Motorcycle batteries generate the energy that makes the ignition system, starter motor, lights and other components on your bike work.

The battery needs recharging when not in use. It recharges while you’re riding, as your bike replaces the power already used in normal riding conditions. But when your battery is sitting for periods with no action, it loses energy.

Whether you’re riding your motorcycle, or storing it, make sure you do the following things if you want to avoid a flat motorcycle battery in the Winter:

  • If you are storing your bike, remove the battery and keep it inside in a climate-controlled area that’s not at one extreme or the other.
  • Invest in a battery charger so that you can keep your battery charged.
  • If you plan to ride your bike, start the engine on a daily basis and leave it running for a few minutes. This will ensure that your battery is always charged.

Winter Motorcycle Fluid Checks

Many parts of your motorcycle require fluids to work properly. Cold weather can freeze fluids so it’s a good idea to make regular inspections of the fluids in your motorcycle.

Your motorcycle will use liquids and fluids such as:

  • Engine oil
  • Water
  • Hydraulic fluid
  • Coolant
  • Brake fluid

The engine, brakes, cooling system and clutch (on most bikes) all need liquids to either lubricate or provide pressure. Each has a reservoir or storage area where you can check levels.

Keeping your motorcycle undercover, avoiding temperatures below freezing will help to ensure that the liquids in your bike don’t freeze. When liquids freeze they can expand. This can be extremely bad for where liquid is stored in your bike’s engine, or anywhere else.

Your motorcycle manual will detail what liquids and fluids you will need for your bike, where those liquids are used on your bike and how you can replace them. Keeping them topped up will ensure that your bike remains healthy not just in the Winter but all year round.

Winter Oil Changes for Motorcycles

If you’re wondering whether to change motorcycle oil before or after Winter, the temperature is outside doesn’t have an impact on this. The issue is more about whether your bike goes into storage or is ridden regularly.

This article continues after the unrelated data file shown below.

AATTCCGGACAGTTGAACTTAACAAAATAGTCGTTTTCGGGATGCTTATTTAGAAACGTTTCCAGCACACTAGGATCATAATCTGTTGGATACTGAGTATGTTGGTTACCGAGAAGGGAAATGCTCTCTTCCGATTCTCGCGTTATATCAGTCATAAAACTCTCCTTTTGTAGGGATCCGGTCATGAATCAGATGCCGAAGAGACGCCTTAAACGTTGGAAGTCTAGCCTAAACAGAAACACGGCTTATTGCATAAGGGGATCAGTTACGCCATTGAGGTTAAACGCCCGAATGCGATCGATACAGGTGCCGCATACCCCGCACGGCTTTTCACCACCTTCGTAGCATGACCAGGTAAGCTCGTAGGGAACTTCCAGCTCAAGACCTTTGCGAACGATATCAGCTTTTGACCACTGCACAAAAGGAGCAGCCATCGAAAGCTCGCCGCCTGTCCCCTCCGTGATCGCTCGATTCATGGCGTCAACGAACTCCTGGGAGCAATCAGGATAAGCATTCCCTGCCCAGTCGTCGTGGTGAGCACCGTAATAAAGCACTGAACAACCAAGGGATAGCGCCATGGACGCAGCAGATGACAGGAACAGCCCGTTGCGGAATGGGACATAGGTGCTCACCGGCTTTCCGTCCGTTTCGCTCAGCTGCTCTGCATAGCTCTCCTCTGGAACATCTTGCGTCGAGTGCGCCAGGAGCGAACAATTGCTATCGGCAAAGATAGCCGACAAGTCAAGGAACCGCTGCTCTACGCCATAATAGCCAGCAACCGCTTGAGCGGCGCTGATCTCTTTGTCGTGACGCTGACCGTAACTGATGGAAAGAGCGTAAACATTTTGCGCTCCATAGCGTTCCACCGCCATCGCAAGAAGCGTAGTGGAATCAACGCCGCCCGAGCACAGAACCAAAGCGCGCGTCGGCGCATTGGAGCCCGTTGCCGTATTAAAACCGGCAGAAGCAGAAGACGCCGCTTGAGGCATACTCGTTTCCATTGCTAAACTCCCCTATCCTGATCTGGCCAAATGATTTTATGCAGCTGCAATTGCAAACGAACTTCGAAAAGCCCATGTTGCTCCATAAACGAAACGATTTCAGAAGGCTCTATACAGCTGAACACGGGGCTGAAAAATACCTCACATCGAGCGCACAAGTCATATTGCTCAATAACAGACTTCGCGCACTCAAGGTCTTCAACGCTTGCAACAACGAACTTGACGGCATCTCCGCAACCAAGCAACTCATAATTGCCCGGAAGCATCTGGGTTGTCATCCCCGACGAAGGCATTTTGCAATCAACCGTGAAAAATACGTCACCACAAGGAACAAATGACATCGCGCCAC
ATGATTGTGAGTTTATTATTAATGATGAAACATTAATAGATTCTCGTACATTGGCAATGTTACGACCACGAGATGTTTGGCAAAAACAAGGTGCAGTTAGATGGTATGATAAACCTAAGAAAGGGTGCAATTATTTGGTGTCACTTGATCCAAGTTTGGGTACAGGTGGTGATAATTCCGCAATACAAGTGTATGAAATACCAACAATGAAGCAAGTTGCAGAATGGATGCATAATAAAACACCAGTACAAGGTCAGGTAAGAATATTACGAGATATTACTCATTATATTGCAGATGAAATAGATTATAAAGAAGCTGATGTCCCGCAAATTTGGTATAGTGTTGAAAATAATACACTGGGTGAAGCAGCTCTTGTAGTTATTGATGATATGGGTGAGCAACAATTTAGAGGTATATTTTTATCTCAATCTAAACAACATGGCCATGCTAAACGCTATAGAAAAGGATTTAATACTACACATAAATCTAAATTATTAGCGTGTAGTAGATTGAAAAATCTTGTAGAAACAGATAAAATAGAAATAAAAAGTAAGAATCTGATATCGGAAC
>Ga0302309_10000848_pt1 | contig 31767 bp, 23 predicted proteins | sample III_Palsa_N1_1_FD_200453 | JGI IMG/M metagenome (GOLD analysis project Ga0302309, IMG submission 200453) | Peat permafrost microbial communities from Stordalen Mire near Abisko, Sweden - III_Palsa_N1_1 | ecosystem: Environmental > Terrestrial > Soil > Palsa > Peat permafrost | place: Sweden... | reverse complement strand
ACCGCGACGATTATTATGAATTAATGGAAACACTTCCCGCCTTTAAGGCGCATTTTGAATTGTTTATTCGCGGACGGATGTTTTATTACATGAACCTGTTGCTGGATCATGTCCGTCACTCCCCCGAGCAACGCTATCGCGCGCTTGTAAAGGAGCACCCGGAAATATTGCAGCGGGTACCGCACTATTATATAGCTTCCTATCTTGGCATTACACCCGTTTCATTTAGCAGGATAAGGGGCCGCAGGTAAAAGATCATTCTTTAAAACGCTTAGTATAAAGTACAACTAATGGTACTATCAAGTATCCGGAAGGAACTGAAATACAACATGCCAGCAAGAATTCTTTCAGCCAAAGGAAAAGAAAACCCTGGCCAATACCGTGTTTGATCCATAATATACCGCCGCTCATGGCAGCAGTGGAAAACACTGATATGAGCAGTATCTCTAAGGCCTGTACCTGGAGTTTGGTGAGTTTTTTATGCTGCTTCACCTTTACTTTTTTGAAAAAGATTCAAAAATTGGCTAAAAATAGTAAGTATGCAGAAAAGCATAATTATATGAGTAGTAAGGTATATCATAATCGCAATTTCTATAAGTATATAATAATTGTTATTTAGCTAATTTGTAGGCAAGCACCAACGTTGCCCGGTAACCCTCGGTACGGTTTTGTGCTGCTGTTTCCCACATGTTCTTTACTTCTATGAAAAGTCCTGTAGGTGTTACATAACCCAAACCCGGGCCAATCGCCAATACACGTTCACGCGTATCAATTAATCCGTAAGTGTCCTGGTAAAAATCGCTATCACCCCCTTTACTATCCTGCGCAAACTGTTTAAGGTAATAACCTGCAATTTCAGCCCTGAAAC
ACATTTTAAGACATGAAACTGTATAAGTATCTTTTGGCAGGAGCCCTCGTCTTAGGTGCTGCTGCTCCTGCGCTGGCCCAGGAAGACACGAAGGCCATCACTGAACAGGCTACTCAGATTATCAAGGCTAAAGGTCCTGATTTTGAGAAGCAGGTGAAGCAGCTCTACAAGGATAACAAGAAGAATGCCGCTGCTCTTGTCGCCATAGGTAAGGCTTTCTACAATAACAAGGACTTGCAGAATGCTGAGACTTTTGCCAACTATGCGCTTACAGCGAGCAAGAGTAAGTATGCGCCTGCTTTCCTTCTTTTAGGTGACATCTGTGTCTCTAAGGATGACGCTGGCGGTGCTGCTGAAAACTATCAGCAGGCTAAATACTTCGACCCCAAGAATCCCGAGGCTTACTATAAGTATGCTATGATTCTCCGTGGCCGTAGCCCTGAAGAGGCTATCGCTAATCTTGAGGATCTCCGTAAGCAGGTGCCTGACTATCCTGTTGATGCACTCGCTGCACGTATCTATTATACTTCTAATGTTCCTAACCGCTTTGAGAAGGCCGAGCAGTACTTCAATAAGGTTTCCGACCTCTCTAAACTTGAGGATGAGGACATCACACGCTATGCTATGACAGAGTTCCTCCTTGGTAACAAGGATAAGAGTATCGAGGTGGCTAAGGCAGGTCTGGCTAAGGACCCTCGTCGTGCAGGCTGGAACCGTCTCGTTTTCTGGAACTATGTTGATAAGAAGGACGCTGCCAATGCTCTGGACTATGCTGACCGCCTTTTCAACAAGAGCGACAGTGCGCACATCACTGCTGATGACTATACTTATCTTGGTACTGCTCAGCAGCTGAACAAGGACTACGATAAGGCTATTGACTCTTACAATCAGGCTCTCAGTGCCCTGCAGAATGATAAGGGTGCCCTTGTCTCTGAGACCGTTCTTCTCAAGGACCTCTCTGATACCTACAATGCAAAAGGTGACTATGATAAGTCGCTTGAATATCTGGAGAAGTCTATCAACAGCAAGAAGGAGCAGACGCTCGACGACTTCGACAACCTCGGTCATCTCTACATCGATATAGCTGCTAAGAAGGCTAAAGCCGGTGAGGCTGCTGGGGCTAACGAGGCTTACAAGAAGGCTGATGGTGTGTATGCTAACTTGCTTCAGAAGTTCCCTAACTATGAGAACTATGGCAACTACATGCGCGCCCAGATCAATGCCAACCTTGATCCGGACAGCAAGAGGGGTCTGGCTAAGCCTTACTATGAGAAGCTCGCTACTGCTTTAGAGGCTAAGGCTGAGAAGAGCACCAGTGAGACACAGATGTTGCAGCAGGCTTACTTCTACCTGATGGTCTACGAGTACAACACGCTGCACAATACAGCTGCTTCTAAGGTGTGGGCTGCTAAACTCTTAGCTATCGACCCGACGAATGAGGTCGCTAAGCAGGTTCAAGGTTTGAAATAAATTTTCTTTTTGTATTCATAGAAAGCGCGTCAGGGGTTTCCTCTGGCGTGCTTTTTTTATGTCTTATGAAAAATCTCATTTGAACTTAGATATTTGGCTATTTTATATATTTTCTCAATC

Over time, combustion gases can work their way through the piston rings on your motorcycle’s engine and get trapped in your oil. When this happens carbonic and sulfuric acid can form turning the oil acidic in the engine. This doesn’t matter as much when the motor is run regularly. Frequent oil changes can also help to ensure that your oil doesn’t become acidic and damage parts of your bike.

So, if your bike won’t be used during the Winter, make sure you keep the oil in your bike fresh and topped up. Low temperatures can also make motorcycle engine oil thicken. This can affect your engine’s battery, making it have to work harder. Take care of your battery and change your bike’s oil during a cold snap.

Motorcycle Winter Brake Maintenance

As Winter weather can cause roads to become dangerous, it’s sensible to check the condition of your brakes. Along with keeping brake fluid levels topped up, regularly checking the thickness of your brake pads should be a priority.

If you ride your bike regularly, especially on wet and slippery roads, you’ll want to make sure that the brake pads are in top condition and have plenty of thickness to them. Worn brake pads appear thin and flimsy, healthy pads are much thicker. As the brakes on your bike are very important all year round, checking them regularly is advised. If you think it’s time to replace them do so immediately. Talk to us about maintaining healthy brakes on your motorcycle.

Winter Tyre Checks

One of the most important things to check on your motorcycle throughout the Winter is the condition of your tyres. British Winter weather can include torrential rain, snow and ice. All of these conditions can drastically affect the effectiveness of the grip your tyres have on the road. It’s essential to check the tread and pressure of your tyres weekly.

If the tread on your tyres is below 1.6mm (make sure to check this), or even worse, bald spots are starting to appear, it’s very important to change the tyres. This will ensure maximum grip on potentially slippery and dangerous surfaces.

In terms of tyre pressure, air expands by 2psi for every 10°C increase in temperature and contracts by the same value when temperatures fall. Some riders over-inflate their tyres to compensate for the weight of the bike when it is left in one place for long periods. We don’t recommend doing this as air can expand and contract depending on the ambient temperature.

Although it may seem overly cautious, ensuring that your tyres are at the correct pressure on a weekly basis throughout the Winter is the best way to stay safe on your bike. Invest in a reliable tyre pressure tool.

Motorcycle Winter Storage

If you want to find out about how to store your motorcycle during the Winter, there are a few things you can do to make sure your bike is kept in good condition ready for the Spring. The best Winter motorcycle storage tips involve paying regular attention to your bike throughout the long, cold and dark Winter months. As-well as all of the above checks, use our checklist below to make sure your motorcycle is stored correctly.

  • Clean Your Bike

Keep your bike clean and dry to avoid rust. Use a high-quality tarp or cover it and seal any places where moisture could get in.

  • Storage

If you can, keep your bike indoors. A garage is a perfect location to store your bike throughout the Winter.

  • Bike Stand

Store it on a sturdy and reliable bike stand.

  • Chain

Clean and lubricate the chain.

  • Exhaust

Treat your exhaust. Spray some WD40 in the pipes to ward away moisture that could turn into rust over time.

  • Lock

Keep your bike secure with a good lock.

Posted on Monday, October 25th, 2021 in News